Apple SIM: Not Quite A Revolution

The Apple iPad Air 2's inclusion of a SIM card that lets users choose among cellular data plans won't change the mobile industry all that much. Here's why.
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When Apple introduced its iPad Air 2 on Thursday, no one said anything about radically altering the balance of power in the mobile industry. But on Friday, the possibility was being widely discussed, because the iPad Air 2 comes with an Apple SIM card that allows users to choose among different mobile carriers' data plans.

Apple notes matter-of-factly that the Apple SIM comes pre-installed on iPad Air 2 models equipped with WiFi and cellular connectivity. "The Apple SIM gives you the flexibility to choose from a variety of short-term plans from select carriers in the US and UK right on your iPad," the company says on its website. "So whenever you need it, you can choose the plan that works best for you -- with no long-term commitments."

Long-term commitments have been the bread and butter of mobile carriers for years. In exchange for signing service contracts with mobile carriers, customers have been able to acquire expensive smartphones for a nominal fee, with additional payments included in monthly subscription fees.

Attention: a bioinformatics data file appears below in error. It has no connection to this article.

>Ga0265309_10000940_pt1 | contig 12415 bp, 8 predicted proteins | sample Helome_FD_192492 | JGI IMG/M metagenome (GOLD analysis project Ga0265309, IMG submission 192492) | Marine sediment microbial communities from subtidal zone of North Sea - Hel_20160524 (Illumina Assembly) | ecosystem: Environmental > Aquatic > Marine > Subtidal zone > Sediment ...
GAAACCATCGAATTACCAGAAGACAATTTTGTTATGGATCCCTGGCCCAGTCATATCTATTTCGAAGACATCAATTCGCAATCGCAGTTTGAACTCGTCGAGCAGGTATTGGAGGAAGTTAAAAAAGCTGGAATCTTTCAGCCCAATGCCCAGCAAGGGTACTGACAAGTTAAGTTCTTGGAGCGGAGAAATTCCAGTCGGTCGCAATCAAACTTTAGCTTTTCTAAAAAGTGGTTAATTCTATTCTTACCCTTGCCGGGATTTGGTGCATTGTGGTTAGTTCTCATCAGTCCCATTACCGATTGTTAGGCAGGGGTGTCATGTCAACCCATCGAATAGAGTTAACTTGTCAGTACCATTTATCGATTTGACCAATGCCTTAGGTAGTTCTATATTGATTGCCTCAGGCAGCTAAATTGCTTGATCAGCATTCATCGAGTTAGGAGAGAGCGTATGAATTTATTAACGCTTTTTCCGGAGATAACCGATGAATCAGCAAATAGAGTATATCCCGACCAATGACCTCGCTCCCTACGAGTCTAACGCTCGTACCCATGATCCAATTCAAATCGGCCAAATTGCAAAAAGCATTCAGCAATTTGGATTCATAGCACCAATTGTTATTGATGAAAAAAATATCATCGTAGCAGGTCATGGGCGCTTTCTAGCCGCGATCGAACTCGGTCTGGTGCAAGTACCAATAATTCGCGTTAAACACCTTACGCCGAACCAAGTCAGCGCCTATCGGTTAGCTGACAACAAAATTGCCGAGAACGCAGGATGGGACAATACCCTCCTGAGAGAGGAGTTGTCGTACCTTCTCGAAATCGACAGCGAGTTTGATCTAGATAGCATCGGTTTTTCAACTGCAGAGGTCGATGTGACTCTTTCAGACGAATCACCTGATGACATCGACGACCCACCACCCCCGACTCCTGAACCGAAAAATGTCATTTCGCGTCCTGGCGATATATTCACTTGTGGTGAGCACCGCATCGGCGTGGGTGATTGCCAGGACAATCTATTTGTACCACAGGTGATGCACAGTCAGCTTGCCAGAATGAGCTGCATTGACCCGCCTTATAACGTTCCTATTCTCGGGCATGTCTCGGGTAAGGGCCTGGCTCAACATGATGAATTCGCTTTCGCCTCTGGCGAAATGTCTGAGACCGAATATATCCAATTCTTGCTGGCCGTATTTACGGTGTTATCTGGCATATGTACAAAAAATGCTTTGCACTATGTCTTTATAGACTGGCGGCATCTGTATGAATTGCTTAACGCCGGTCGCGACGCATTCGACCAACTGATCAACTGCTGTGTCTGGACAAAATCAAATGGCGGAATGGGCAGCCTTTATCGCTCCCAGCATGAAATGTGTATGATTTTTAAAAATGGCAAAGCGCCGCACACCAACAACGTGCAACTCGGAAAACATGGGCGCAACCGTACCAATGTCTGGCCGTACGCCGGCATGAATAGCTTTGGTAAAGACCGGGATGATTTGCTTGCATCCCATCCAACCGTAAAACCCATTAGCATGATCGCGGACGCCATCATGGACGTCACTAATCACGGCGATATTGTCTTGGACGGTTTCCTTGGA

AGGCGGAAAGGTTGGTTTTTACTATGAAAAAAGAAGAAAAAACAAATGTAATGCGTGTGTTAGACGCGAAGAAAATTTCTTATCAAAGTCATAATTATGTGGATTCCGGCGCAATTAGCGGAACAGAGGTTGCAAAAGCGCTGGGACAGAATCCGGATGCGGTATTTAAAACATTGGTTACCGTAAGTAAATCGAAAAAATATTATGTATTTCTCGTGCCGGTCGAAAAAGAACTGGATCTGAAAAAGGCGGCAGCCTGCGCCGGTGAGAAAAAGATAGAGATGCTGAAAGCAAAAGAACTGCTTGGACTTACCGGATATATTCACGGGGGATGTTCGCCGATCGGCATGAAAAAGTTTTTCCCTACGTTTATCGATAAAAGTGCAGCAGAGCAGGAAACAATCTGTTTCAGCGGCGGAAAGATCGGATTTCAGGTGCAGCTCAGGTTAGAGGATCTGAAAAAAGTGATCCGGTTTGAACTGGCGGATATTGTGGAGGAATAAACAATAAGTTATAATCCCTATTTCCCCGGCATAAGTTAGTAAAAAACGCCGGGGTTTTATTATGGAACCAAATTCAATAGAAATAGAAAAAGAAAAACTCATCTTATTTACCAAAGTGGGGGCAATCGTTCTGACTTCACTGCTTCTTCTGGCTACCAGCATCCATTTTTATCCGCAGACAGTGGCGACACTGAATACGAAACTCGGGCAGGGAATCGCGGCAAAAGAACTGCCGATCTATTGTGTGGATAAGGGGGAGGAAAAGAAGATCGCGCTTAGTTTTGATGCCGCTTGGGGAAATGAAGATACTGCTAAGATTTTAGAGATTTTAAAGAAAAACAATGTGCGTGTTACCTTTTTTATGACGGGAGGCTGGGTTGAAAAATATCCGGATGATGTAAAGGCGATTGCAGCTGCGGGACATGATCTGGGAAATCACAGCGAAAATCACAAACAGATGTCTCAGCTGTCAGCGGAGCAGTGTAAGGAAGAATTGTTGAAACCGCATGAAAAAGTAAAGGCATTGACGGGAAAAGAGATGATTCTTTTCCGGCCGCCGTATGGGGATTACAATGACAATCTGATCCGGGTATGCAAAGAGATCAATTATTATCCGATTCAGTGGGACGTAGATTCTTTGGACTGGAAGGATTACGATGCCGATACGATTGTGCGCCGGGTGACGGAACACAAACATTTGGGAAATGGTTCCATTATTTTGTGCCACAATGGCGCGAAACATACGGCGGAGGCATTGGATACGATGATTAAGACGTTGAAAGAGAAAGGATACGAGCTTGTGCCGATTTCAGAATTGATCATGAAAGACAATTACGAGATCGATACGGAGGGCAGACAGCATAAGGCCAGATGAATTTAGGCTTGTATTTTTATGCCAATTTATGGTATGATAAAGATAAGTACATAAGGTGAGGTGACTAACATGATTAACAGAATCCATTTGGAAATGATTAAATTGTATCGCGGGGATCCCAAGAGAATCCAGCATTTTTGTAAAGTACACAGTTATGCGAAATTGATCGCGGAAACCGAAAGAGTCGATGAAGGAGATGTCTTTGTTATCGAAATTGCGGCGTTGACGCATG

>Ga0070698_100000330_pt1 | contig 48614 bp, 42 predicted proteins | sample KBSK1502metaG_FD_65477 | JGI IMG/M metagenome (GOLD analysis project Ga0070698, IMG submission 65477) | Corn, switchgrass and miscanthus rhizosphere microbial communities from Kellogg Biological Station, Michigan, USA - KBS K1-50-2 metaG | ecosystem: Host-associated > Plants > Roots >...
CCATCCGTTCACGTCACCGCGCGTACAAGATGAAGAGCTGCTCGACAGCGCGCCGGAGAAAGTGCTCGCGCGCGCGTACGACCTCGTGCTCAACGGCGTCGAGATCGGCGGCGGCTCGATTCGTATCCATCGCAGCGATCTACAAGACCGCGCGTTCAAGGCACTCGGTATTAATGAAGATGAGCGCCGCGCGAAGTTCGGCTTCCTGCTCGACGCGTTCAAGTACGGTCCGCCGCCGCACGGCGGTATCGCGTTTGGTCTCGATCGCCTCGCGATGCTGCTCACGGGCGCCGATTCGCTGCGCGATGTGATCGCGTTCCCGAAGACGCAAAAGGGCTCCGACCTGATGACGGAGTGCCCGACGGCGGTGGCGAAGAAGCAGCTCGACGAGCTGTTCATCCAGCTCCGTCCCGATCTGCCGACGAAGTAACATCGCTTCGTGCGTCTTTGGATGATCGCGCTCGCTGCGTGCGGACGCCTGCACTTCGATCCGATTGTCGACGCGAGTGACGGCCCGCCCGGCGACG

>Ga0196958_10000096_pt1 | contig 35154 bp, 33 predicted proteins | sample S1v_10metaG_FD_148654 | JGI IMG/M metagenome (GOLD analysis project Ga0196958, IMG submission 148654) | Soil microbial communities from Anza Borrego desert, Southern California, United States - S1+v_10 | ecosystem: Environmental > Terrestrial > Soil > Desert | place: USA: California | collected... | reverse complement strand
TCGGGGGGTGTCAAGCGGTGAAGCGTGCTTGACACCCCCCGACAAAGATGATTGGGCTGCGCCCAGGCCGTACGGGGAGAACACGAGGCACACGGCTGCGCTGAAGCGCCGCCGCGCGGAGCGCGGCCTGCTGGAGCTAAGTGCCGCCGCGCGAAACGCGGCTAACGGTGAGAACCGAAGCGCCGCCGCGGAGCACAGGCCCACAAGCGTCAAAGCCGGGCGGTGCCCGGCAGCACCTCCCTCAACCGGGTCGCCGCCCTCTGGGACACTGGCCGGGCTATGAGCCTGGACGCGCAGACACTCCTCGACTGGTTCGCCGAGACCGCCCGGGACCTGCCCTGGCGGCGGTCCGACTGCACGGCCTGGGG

By offering customers a choice of short-term data plans without commitments, the Apple SIM could disempower mobile carriers, eroding brand affinity and turning them into commodity data carriers or "dumb pipes" -- assuming that network speed, reliability, and availability are indistinguishable.

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That is, it could -- if the Apple SIM were available in iPhones and enough mobile carriers participated. Presently, only AT&T, Sprint, T-Mobile, and EE have signed on. Perhaps the SIM will be more widespread one day, but at the moment, it's available only in the iPad 2 Air.

Gartner research vice president Van Baker argues that Apple SIM isn't that transformative in the iPad. "I don't think it changes the playing field dramatically," he said in a phone interview. Data plans for iPads are typically month-to-month already.

Most iPads, Baker said, rely on WiFi and don't use cellular data at all. And people who do buy iPads with a cellular radio often don't enable cellular service. (If they do, they might buy it as an add-on to their post-paid smartphone data plan, rather than as a separate prepaid plan.)

"If the Apple SIM were available for iPhones, I think it would be a different story," he said.

In short, it's premature to predict a mobile industry revolution, even if that might be a long-term ulterior motive. The Apple SIM is more likely have the effect that Apple describes on its website. It will make relying on cellular data connectivity easier for travelers with iPads.

But the industry is changing all the same. It's moving away from subsidized phones, because recouping subsidies becomes harder when unlimited talk and texting limits fee potential. Baker suggests that mobile carriers will embrace WiFi calling as a way to move traffic off their networks and avoid network congestion that would require more cell tower investments.

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